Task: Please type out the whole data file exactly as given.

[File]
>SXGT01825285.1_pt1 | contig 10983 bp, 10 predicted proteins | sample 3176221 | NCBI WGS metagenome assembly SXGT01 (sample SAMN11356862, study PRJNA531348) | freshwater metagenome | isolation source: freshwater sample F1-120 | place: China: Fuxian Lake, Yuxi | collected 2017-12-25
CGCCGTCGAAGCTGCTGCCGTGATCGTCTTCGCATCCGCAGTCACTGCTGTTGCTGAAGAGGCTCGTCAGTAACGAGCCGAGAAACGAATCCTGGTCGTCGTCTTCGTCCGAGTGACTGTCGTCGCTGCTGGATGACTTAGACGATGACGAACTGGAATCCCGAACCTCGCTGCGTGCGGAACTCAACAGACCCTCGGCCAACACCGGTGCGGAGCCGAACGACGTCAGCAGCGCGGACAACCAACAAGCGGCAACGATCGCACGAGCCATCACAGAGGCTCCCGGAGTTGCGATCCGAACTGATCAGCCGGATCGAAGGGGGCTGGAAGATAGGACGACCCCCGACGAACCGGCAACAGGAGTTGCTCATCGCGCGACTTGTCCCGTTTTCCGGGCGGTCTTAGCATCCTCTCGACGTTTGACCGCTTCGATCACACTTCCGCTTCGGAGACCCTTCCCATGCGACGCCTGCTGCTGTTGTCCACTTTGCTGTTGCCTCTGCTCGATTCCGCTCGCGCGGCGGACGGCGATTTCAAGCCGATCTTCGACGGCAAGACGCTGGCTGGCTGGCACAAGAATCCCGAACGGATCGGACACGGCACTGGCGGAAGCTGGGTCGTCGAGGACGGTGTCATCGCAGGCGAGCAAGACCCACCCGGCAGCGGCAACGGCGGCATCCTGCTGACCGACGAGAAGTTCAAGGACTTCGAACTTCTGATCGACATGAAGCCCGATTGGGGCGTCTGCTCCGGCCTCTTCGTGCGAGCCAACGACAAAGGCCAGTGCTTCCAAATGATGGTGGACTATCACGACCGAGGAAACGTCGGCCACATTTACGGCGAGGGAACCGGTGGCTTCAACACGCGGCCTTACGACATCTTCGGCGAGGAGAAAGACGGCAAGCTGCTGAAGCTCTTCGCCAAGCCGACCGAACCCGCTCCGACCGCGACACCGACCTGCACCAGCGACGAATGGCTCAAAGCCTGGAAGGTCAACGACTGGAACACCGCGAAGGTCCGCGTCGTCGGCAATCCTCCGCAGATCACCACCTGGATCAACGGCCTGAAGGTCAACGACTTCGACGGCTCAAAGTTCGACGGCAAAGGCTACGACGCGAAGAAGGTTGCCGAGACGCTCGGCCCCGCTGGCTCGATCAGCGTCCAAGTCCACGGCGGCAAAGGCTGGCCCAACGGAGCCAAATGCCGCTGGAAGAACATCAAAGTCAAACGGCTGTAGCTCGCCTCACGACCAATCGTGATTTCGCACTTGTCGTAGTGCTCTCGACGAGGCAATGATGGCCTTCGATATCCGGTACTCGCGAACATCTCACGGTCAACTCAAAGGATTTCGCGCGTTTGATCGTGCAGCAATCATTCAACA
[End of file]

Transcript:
>SXGT01825285.1_pt1 | contig 10983 bp, 10 predicted proteins | sample 3176221 | NCBI WGS metagenome assembly SXGT01 (sample SAMN11356862, study PRJNA531348) | freshwater metagenome | isolation source: freshwater sample F1-120 | place: China: Fuxian Lake, Yuxi | collected 2017-12-25
CGCCGTCGAAGCTGCTGCCGTGATCGTCTTCGCATCCGCAGTCACTGCTGTTGCTGAAGAGGCTCGTCAGTAACGAGCCGAGAAACGAATCCTGGTCGTCGTCTTCGTCCGAGTGACTGTCGTCGCTGCTGGATGACTTAGACGATGACGAACTGGAATCCCGAACCTCGCTGCGTGCGGAACTCAACAGACCCTCGGCCAACACCGGTGCGGAGCCGAACGACGTCAGCAGCGCGGACAACCAACAAGCGGCAACGATCGCACGAGCCATCACAGAGGCTCCCGGAGTTGCGATCCGAACTGATCAGCCGGATCGAAGGGGGCTGGAAGATAGGACGACCCCCGACGAACCGGCAACAGGAGTTGCTCATCGCGCGACTTGTCCCGTTTTCCGGGCGGTCTTAGCATCCTCTCGACGTTTGACCGCTTCGATCACACTTCCGCTTCGGAGACCCTTCCCATGCGACGCCTGCTGCTGTTGTCCACTTTGCTGTTGCCTCTGCTCGATTCCGCTCGCGCGGCGGACGGCGATTTCAAGCCGATCTTCGACGGCAAGACGCTGGCTGGCTGGCACAAGAATCCCGAACGGATCGGACACGGCACTGGCGGAAGCTGGGTCGTCGAGGACGGTGTCATCGCAGGCGAGCAAGACCCACCCGGCAGCGGCAACGGCGGCATCCTGCTGACCGACGAGAAGTTCAAGGACTTCGAACTTCTGATCGACATGAAGCCCGATTGGGGCGTCTGCTCCGGCCTCTTCGTGCGAGCCAACGACAAAGGCCAGTGCTTCCAAATGATGGTGGACTATCACGACCGAGGAAACGTCGGCCACATTTACGGCGAGGGAACCGGTGGCTTCAACACGCGGCCTTACGACATCTTCGGCGAGGAGAAAGACGGCAAGCTGCTGAAGCTCTTCGCCAAGCCGACCGAACCCGCTCCGACCGCGACACCGACCTGCACCAGCGACGAATGGCTCAAAGCCTGGAAGGTCAACGACTGGAACACCGCGAAGGTCCGCGTCGTCGGCAATCCTCCGCAGATCACCACCTGGATCAACGGCCTGAAGGTCAACGACTTCGACGGCTCAAAGTTCGACGGCAAAGGCTACGACGCGAAGAAGGTTGCCGAGACGCTCGGCCCCGCTGGCTCGATCAGCGTCCAAGTCCACGGCGGCAAAGGCTGGCCCAACGGAGCCAAATGCCGCTGGAAGAACATCAAAGTCAAACGGCTGTAGCTCGCCTCACGACCAATCGTGATTTCGCACTTGTCGTAGTGCTCTCGACGAGGCAATGATGGCCTTCGATATCCGGTACTCGCGAACATCTCACGGTCAACTCAAAGGATTTCGCGCGTTTGATCGTGCAGCAATCATTCAACA